Gary Kremen founded online dating site Match.com. When The New York Times interviewed him in 2007, he was 43 years old and worth $10 million. Still, he didn't feel rich. He lived in Silicon Valley with friends who were far richer. Kremen "logs 60- to 80-hour workweeks because, he said, he does not think he has nearly enough money to ease up," the Times wrote. "You're nobody here at $10 million," Kremen said.
Now meet Pete, who doesn't want to give his last name. He's 39 years old and has been retired for almost a decade. He lives in Colorado with his wife and 8-year-old son in what he calls "a badass life of leisure." Pete and his wife quit work at age 30 when they owned a house outright and had around $600,000 in investments, generating enough money to spend $25,000 a year for life, "which goes quite far if you have no rent or mortgage to pay" he told MarketWatch this week.
Wealth is relative. Those are probably the three most important words in personal finance. Gary makes $25,000 a week and feels inadequate. Pete makes $25,000 a year and feels so rich that he retired eight years out of college. How rich you are has very little to do with how much money you have in the bank and a lot to do with your expectations of what you need that money to do for you. It's a two-part equation, and a lot of people become miserable ignoring the second part.
I've seen this firsthand. During college I worked as a valet at a private country club. The clientele had more money than I could dream of, with private jets, yachts, and Lamborghinis. But the more I worked with them, the more I realized they were some of the most unhappy, uptight, stressed, and unsatisfied people I had ever met. Part of this is because they were Type-A personalities who couldn't slow down. But part of it was because for every dollar of wealth they gained, they moved the goalpost of success two dollars down the field. The only thing that grew faster than their bank accounts was their burning desire for another house, another car, and another boat. Anyone in that situation won't feel rich, regardless of how much money they have. It's worse than running in circles. It's running backward, 60 to 80 hours a week. A person who makes $50,000 a year but only needs $30,000 to be happy is much richer than the person who makes $1 million but needs $1.1 million. This seems obvious, but it's shocking how many people ignore their expectations when trying to improve their financial lives.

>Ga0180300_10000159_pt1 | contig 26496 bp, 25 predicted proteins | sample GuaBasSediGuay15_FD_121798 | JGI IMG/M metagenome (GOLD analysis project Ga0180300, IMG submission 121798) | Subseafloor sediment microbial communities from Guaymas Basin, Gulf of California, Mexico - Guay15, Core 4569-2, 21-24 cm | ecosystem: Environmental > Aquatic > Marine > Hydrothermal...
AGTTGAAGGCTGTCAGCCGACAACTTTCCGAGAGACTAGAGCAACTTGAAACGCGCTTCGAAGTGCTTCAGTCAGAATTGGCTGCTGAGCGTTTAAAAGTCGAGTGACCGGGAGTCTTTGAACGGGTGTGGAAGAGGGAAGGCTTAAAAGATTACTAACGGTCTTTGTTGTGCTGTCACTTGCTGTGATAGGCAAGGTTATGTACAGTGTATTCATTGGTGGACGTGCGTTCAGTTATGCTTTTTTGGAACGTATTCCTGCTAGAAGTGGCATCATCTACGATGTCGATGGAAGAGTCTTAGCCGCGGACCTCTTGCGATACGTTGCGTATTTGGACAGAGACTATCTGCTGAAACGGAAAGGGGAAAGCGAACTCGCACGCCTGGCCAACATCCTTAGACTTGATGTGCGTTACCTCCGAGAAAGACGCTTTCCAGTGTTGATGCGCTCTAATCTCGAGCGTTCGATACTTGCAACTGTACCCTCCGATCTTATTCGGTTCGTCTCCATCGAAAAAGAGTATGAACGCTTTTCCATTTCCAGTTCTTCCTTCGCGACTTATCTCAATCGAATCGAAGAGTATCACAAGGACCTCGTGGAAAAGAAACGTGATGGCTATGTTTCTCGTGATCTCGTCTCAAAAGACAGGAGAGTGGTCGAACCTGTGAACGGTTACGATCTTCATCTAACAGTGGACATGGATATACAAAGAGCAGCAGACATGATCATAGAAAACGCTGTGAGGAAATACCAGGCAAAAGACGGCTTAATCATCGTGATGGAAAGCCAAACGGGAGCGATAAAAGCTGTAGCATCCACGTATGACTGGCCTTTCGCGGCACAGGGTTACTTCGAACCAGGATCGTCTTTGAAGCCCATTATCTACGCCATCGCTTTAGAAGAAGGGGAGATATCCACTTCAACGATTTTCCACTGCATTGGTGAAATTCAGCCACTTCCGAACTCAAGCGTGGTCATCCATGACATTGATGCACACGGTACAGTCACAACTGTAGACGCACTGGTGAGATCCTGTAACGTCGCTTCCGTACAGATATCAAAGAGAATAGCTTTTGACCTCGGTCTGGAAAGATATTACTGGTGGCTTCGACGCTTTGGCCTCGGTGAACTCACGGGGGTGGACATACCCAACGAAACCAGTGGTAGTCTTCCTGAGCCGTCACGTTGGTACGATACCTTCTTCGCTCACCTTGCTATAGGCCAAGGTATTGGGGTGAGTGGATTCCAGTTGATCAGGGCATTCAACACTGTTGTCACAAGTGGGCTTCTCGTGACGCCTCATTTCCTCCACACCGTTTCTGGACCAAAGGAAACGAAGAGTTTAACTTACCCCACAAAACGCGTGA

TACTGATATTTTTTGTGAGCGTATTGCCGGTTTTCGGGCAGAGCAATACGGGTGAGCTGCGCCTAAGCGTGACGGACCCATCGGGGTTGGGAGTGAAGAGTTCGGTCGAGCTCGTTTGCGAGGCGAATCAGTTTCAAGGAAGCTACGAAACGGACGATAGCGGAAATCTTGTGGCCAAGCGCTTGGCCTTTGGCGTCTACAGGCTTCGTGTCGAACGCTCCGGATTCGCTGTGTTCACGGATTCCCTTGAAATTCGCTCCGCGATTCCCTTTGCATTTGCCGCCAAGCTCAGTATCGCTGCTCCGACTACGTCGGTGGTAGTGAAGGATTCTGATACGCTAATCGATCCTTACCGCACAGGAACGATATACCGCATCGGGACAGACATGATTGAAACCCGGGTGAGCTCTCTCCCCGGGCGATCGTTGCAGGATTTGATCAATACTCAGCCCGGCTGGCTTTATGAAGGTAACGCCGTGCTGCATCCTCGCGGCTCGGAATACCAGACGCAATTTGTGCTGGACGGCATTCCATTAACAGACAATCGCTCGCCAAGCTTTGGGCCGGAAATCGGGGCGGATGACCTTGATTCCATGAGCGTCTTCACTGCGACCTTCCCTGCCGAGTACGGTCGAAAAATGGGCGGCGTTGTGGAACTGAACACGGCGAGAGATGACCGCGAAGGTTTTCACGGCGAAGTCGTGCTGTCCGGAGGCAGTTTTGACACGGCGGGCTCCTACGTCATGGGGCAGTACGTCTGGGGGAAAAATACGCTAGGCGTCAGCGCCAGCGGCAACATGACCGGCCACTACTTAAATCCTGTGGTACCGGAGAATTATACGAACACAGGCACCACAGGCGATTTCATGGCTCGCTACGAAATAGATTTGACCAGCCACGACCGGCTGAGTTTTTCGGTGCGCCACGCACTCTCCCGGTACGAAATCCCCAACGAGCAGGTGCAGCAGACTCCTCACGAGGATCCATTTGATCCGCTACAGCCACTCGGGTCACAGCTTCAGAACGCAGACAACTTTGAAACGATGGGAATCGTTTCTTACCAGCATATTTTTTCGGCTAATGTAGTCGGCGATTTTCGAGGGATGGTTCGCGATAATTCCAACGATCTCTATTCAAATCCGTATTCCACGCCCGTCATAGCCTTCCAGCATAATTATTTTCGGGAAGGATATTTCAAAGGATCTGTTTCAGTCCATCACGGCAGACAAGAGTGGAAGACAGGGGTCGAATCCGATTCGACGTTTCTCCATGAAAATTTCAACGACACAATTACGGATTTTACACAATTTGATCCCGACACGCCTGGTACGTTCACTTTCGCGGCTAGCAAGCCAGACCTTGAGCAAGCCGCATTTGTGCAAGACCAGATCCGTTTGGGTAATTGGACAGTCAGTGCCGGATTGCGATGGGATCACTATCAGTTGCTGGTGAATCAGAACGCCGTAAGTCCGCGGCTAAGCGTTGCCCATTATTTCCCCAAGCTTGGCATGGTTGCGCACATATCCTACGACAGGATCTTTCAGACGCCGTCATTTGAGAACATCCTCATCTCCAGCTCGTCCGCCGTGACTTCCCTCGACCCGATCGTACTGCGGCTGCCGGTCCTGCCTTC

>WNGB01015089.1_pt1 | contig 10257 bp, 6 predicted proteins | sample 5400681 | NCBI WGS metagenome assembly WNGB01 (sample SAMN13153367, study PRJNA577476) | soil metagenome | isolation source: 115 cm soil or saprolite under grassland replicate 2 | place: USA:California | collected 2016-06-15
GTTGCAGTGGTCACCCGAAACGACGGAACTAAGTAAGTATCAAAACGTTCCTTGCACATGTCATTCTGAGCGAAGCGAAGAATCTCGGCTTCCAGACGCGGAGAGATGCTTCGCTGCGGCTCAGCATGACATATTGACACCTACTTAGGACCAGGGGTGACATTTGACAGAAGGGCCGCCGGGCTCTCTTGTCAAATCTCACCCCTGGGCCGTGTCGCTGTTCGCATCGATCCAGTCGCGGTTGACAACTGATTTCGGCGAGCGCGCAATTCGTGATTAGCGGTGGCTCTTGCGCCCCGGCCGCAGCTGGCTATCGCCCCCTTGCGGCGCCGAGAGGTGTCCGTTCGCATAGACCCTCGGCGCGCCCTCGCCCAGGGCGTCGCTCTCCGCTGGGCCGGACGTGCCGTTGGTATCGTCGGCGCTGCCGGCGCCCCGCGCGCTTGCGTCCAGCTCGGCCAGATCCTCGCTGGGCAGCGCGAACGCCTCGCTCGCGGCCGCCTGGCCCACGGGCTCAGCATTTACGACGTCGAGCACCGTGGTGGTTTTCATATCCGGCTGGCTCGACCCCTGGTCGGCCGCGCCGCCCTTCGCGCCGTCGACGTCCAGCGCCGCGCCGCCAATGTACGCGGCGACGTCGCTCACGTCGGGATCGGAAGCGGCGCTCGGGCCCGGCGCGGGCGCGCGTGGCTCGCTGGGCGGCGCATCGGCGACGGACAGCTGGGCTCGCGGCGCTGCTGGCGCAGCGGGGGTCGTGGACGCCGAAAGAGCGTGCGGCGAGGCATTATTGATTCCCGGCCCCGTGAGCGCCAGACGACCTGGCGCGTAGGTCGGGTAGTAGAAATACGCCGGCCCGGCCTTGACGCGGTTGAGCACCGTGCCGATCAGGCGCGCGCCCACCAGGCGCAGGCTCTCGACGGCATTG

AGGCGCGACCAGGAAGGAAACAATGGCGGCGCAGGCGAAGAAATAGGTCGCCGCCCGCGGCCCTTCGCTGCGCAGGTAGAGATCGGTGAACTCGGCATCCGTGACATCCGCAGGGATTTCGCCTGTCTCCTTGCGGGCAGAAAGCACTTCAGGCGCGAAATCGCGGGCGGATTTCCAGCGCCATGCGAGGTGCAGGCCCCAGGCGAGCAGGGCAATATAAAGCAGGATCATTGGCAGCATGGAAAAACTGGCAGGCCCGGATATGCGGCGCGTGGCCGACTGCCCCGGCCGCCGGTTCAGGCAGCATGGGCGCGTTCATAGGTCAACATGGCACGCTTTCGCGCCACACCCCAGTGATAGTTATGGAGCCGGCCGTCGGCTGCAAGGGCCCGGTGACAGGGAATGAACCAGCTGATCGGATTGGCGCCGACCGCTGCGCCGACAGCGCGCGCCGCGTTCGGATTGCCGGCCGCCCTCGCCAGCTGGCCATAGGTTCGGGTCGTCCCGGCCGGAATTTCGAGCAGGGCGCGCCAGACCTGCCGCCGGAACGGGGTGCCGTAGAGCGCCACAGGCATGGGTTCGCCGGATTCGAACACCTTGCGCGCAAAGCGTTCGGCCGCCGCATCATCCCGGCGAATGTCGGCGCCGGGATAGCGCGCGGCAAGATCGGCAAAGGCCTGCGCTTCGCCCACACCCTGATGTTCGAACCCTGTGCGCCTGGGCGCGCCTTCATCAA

It's simple psychology. After basic needs are covered, each dollar in extra income doesn't produce much extra happiness because you get used to your new car and nice clothes pretty much overnight -- it's called the hedonic treadmill. But what does increase people's happiness, more than almost anything, is having control over your time, autonomy in your work, and flexibility in your schedule. The wealthy folks at my country club didn't feel rich because the more money they made, the more stuff they wanted, which required them to work harder, which made their lives more busy and complicated. Pete felt rich because he kept his expectations low and used his modest savings to take complete control over his time and retire at 30. Here's how he put it:
The quickest way to turn things around [in your financial life] is to realize that you are in much more control than you realize. The time to reach retirement depends on only one thing: your savings rate as a percentage of your take-home pay. And this depends entirely on how much you spend. So the moment you can learn to live a less expensive life, suddenly the clouds clear up and the financial picture brightens considerably.
This doesn't mean everyone should learn how to be happy sleeping in a tent and living off cat food. I don't want to live like a monk. But regardless of how much money you think you'll need to be happy, the key to feeling rich and staying rich is allowing your money to grow at the same rate as -- or faster than -- your desire to spend it. The people who feel the richest have a relationship with money that looks like this:
Not like this:
Kurt Vonnegut and novelist Joseph Heller were once at a party hosted by a billionaire hedge-fund manager. Vonnegut pointed out that their wealthy host made more money in one day than Heller ever made from his novel Catch-22.
Heller responded, "Yes, but I have something he will never have: enough."
Most of us would be better off with more of that kind of thinking.
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